"Fatah prisoners in Megiddo prison have today started an open-ended hunger strike. It will spread to other jails," one detainee, a member of the mainstream Palestinian Fatah organisation, has said. It is not known how many of the 3,000 Palestinian prisoners are taking part. The release of prisoners by Israel is one of the most important elements in the peace deal for Palestinians.
So far, Palestinian car thieves may be the clearest beneficiaries of the American-brokered peace agreement reached at Wye, Maryland, last month under which 750 Israeli- held Palestinians were to be freed.
Palestinian leaders were enraged to find that 150 of the first batch of 250 prisoners freed at the start this week were common criminals, many jailed for stealing cars in Israel for sale in Palestinian-controlled areas.
Benjamin Netanyahu, the Israeli Prime Minister, said yesterday that he was not releasing Palestinian security prisoners. "Do not expect us to release those who have killed our children," he said. Hisham Abdel Rizaq, the Palestinian official in charge of negotiating prisoners' releases, said he was particularly keen to win the freedom of 1,000 Palestinians who have been in prison since before the Oslo accords of 1993.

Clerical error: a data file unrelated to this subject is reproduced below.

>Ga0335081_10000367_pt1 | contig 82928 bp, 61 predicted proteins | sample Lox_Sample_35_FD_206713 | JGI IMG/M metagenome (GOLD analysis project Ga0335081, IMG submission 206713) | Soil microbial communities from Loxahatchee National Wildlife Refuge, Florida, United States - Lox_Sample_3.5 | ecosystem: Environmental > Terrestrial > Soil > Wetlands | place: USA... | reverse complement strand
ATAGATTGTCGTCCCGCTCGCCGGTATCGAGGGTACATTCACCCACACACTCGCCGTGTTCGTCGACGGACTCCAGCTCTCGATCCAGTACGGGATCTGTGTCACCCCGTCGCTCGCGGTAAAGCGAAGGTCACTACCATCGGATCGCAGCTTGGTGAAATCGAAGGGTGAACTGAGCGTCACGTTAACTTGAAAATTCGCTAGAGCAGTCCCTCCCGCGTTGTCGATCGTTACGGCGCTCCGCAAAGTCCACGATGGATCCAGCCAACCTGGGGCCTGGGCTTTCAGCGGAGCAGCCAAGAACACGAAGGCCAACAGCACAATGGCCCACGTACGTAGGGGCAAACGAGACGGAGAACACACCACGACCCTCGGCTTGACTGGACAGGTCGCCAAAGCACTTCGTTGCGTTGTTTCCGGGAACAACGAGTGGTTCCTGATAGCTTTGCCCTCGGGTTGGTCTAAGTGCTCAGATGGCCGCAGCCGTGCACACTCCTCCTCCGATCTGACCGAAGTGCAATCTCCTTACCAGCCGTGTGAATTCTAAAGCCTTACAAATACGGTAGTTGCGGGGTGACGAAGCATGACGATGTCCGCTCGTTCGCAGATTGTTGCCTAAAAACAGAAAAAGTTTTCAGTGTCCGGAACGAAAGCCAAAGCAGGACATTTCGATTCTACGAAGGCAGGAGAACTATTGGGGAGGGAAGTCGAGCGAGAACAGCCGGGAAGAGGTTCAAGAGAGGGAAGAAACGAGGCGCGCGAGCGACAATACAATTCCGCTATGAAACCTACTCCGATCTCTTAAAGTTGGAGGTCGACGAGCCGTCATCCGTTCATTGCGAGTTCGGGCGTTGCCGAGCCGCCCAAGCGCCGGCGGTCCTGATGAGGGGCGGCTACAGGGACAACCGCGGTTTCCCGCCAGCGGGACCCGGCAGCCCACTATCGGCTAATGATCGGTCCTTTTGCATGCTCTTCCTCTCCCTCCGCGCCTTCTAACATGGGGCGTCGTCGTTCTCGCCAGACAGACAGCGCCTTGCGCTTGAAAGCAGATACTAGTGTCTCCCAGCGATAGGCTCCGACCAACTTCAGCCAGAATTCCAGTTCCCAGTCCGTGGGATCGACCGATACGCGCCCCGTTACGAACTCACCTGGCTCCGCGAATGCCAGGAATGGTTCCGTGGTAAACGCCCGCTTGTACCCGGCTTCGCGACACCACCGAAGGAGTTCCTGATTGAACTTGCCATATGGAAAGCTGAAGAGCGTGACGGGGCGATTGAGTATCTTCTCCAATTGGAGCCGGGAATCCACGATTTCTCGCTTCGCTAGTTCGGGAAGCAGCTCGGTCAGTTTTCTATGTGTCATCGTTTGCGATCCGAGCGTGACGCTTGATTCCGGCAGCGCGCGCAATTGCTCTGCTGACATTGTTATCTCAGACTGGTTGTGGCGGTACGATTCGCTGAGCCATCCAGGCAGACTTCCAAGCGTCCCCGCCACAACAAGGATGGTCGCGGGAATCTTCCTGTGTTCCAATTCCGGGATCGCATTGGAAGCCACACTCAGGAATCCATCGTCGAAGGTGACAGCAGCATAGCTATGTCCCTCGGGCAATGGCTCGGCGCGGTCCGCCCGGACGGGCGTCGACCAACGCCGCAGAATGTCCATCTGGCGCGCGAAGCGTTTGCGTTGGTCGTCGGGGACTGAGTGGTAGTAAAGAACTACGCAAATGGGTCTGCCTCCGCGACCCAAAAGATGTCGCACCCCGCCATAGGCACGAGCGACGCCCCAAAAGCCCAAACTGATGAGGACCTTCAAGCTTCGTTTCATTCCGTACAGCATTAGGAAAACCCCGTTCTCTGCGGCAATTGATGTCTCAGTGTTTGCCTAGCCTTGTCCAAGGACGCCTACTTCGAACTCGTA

Mr Netanyahu arrives in Britain tomorrow for a brief visit to meet Tony Blair, the Prime Minister, and Robin Cook, the Foreign Secretary. He also expected to meet leaders of the Jewish community in the UK.
In Gaza, the Palestinians are to open their airport today, when an Egyptian plane is expected to land. More important for the million people living in Gaza would be the opening of "safe passage" to the West Bank, details of which are still being negotiated.Reuse content